Mean Streets

A Story of Survival and Empathy

On 24 March, 2020, the Government of India announced a 21 day nationwide lockdown, that was later extended until 3 May, 2020, as a preventive measure against the 2020 coronavirus pandemic in India. While as humans we had the privilege of being able to plan for our upcoming meals for the days to come, not everyone was as lucky. Most people reacted to the news by looking out for themselves and their needs, others stepped up to look out for the needs of those who couldn’t fend for themselves.

This photo essay explores the dire straits of India's stray dogs during the COVID-19 lockdown and the unsung heroes who looked out for them.


It’s 5:30pm and our car’s horn blares loudly and repeatedly on the empty street, as the car gradually pulls over in a corner. In a matter of seconds, a handful of stray dogs come racing - tails wagging furiously. No welcome has ever been so full of pure happiness and love!

Newspaper scraps are laid on the sidewalk on which a warm hand-cooked meal of khitchdi and boiled eggs is laid out for the hungry dogs. I watch expectedly waiting for them to pounce on their fresh evening meal, maybe even fight each other for it. Yet, to my surprise they don’t go near it. The dogs continue to prance around their ‘feeders’ - ignoring the food - wanting to be showered with affection instead.

“Hum jab jayenge, tab-hi yeh khaana khaenge,” a ‘feeder’ explains that ‘only once we leave, will the dogs eat their food’. Sure enough, as our car pulls away their wagging tails begin to droop as their happiness fades away. Once the car is a good distance away, only then did I see them make their way towards their food.

‘Love before hunger’ was a new perspective of life.

Over a month has gone by since Gurugram’s CGS Hospital dog feeders, complete a two hour journey twice a day, feeding over 250 dogs, tirelessly meal after meal after meal. While these dogs got lucky, there are others who have had to face 36 hard days of foraging for food that disappeared without warning.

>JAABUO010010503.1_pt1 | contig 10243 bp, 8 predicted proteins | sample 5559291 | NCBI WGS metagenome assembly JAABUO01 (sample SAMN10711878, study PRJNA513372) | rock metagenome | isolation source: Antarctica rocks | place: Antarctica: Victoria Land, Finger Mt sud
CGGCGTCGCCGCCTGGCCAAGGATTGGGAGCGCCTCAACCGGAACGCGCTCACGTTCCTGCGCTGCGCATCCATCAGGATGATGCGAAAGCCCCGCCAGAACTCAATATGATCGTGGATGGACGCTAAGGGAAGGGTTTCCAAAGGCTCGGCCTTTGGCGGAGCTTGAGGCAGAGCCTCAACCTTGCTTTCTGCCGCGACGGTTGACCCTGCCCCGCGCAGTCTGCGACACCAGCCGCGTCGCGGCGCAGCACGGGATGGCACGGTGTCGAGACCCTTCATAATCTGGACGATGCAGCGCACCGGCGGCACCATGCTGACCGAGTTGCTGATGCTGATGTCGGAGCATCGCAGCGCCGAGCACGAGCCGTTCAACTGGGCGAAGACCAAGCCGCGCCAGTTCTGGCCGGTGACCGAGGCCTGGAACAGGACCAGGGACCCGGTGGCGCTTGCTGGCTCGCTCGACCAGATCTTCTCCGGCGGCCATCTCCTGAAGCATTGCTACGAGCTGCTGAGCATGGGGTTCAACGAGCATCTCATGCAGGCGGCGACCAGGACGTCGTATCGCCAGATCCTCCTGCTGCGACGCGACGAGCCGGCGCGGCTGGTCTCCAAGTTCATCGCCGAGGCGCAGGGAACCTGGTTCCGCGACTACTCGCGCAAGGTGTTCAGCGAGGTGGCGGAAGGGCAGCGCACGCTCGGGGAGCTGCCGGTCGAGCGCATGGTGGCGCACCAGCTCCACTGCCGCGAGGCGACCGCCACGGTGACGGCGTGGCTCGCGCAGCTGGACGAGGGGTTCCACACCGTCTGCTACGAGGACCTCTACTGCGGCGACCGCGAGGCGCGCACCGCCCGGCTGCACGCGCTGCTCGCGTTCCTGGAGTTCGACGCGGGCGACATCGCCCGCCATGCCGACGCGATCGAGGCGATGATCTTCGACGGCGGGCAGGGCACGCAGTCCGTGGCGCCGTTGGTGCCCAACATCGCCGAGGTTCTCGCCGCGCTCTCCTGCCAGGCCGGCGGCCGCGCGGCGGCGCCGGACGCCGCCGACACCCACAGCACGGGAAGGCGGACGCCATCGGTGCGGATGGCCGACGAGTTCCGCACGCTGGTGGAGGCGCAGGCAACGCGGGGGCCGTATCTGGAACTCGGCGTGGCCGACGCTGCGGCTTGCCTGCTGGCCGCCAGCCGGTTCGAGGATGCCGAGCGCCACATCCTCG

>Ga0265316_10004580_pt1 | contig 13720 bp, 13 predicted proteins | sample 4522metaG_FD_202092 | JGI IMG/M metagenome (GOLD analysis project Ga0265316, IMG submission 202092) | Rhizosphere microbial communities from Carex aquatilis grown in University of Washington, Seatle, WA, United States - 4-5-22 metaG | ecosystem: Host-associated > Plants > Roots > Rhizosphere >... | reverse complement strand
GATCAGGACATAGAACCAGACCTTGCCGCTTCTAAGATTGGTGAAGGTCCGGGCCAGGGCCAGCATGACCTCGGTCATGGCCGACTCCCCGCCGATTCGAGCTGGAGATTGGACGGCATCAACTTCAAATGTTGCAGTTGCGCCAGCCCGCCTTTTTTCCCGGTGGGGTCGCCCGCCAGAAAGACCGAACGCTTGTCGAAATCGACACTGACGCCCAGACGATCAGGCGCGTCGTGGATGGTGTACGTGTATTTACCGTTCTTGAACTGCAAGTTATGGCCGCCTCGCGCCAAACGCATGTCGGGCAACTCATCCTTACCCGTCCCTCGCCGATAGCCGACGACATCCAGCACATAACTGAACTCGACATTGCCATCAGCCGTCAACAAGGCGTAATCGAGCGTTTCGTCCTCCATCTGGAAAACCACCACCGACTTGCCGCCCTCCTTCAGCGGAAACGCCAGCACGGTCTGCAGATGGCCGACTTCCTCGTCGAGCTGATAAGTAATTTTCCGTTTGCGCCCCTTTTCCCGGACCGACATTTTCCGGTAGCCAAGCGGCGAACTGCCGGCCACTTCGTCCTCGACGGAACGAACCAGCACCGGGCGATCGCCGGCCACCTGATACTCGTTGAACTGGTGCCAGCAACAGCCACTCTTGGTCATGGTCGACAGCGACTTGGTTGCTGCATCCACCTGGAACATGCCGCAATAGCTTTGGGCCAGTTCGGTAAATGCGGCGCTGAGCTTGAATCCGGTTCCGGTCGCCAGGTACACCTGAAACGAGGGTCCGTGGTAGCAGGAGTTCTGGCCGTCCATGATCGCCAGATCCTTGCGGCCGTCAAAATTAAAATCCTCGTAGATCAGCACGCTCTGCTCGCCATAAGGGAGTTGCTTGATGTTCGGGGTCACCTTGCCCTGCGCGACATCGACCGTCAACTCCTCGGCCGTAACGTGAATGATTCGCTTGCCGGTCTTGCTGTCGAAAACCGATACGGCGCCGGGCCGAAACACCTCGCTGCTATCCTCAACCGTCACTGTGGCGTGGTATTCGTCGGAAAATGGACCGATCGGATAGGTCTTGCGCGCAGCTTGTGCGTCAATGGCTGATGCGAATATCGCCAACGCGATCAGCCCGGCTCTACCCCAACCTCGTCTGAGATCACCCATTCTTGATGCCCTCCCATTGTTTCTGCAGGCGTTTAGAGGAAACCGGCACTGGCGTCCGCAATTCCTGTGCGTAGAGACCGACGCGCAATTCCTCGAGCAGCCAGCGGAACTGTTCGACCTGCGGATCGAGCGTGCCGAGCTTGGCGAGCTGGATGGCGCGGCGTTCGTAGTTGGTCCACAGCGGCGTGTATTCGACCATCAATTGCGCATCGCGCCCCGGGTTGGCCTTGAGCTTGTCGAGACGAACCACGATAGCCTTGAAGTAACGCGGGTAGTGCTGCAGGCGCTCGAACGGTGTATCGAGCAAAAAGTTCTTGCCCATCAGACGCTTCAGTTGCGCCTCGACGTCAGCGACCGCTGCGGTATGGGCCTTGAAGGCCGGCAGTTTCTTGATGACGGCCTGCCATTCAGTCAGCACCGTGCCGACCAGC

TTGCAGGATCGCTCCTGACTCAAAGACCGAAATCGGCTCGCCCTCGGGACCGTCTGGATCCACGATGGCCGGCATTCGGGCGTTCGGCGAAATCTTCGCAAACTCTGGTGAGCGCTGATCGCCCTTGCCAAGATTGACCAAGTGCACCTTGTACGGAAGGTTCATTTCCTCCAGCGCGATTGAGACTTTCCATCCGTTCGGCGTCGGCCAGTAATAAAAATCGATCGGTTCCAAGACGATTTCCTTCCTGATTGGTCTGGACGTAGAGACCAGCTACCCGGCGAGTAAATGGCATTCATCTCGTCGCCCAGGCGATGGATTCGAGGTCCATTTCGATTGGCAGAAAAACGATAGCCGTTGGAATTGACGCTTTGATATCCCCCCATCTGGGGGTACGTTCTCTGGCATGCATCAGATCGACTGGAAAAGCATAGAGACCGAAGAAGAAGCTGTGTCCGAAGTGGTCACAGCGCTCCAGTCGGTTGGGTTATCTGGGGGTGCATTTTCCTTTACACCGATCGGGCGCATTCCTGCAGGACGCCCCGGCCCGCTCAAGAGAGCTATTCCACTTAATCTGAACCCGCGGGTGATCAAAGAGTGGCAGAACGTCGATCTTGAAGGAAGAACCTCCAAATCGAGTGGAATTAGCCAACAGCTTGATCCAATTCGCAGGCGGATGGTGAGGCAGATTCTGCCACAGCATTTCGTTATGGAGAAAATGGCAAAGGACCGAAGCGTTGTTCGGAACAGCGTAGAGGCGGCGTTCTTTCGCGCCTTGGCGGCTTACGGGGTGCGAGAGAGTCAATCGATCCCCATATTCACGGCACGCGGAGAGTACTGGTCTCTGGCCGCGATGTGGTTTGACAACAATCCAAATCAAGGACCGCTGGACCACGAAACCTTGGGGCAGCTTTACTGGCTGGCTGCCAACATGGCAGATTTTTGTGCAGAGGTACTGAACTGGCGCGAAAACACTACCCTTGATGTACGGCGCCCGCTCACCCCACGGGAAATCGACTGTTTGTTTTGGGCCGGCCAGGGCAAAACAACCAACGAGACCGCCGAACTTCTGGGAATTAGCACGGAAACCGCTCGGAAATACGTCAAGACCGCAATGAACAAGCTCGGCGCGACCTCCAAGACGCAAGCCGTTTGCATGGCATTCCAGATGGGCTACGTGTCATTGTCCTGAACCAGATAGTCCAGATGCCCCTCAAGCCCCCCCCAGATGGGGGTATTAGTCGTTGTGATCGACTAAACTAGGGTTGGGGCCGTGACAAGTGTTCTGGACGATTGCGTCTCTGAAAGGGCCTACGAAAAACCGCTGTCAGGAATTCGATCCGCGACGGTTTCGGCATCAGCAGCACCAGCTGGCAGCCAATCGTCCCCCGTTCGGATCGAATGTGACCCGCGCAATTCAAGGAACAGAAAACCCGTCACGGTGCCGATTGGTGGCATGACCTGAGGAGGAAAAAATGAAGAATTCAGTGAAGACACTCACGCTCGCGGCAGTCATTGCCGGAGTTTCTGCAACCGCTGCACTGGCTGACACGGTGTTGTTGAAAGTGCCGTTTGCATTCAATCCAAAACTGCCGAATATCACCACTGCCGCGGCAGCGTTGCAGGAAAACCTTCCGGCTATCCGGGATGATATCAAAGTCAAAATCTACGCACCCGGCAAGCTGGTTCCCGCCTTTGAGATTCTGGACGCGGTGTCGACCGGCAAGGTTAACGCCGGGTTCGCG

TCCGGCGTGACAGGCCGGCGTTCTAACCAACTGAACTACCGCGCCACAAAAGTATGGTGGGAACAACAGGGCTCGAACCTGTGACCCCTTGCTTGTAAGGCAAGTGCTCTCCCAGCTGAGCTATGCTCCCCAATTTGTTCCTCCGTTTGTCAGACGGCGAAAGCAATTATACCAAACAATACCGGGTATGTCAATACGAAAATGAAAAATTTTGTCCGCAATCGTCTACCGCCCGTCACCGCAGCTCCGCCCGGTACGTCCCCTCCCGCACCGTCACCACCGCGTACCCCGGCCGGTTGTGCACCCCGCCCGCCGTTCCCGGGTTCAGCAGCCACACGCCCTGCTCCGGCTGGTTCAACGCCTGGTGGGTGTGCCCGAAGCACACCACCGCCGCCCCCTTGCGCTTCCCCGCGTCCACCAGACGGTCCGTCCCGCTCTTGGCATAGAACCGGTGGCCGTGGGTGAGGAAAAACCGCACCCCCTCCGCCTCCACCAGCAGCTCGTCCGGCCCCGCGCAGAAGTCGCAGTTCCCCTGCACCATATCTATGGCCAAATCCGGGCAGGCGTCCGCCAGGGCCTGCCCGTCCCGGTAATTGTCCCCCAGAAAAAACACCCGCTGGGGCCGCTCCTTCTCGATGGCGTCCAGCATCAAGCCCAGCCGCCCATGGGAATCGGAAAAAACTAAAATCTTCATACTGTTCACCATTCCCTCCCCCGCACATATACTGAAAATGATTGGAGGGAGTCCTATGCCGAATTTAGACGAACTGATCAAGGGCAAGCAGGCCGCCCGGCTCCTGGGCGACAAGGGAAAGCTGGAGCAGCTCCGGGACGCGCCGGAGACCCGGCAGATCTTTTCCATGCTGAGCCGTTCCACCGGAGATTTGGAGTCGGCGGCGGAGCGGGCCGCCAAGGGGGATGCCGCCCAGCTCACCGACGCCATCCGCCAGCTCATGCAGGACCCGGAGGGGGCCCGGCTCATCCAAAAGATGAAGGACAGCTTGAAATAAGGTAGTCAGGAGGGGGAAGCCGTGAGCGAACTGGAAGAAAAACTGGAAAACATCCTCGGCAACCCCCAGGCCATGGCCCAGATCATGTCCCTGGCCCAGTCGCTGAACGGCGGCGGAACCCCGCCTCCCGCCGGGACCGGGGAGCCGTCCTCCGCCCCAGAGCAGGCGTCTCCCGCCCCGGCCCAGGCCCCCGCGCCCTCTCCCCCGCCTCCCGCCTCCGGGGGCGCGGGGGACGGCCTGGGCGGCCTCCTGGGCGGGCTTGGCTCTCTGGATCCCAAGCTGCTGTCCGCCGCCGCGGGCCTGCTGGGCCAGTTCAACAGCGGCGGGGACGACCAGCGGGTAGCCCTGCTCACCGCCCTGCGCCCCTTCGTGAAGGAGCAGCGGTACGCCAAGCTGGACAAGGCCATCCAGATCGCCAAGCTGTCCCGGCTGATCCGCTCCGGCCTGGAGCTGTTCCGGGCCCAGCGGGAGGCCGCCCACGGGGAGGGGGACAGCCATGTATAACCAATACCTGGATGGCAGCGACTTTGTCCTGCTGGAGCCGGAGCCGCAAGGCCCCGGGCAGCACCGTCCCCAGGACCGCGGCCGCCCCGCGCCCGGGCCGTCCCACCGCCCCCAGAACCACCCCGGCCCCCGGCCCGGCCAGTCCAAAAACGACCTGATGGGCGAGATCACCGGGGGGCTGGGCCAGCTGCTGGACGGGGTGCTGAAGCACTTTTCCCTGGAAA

Most people believe, ‘they are stray dogs, they’ll somehow find food’. The feeders however are silent heroes who have a much deeper insight into the plight of India’s stray dogs which is why they risk their own lives by stepping out during a pandemic, in order to save theirs.


According to a 2018 estimate, the population of stray dogs in India is around 30–35 million. For food, these dogs usually depend on street food vendors; scrounge around corporate office blocks; favour butcher shops; rely on restaurant food leftovers and pick through open garbage disposals. During the lockdown, all these sources of food are no longer available. This implies millions of stray dogs are now starving!

Secondly, being territorial animals, each pack of dogs usually stays within its own territory. However, when hungry, a dog that is able and fit to wander, will go outside its territory in search of food. This creates a two-fold problem i.e. either a human-animal conflict: if humans in the new area don’t want dogs there; and/or animal-animal conflict: strays in the other area would be facing food shortages too and will be aggressive and protective of their territory resulting in serious fights. The dogs that don’t leave their territory - specially the wounded or old dogs, would likely face starvation and die. Needless to add - this would create another health issue.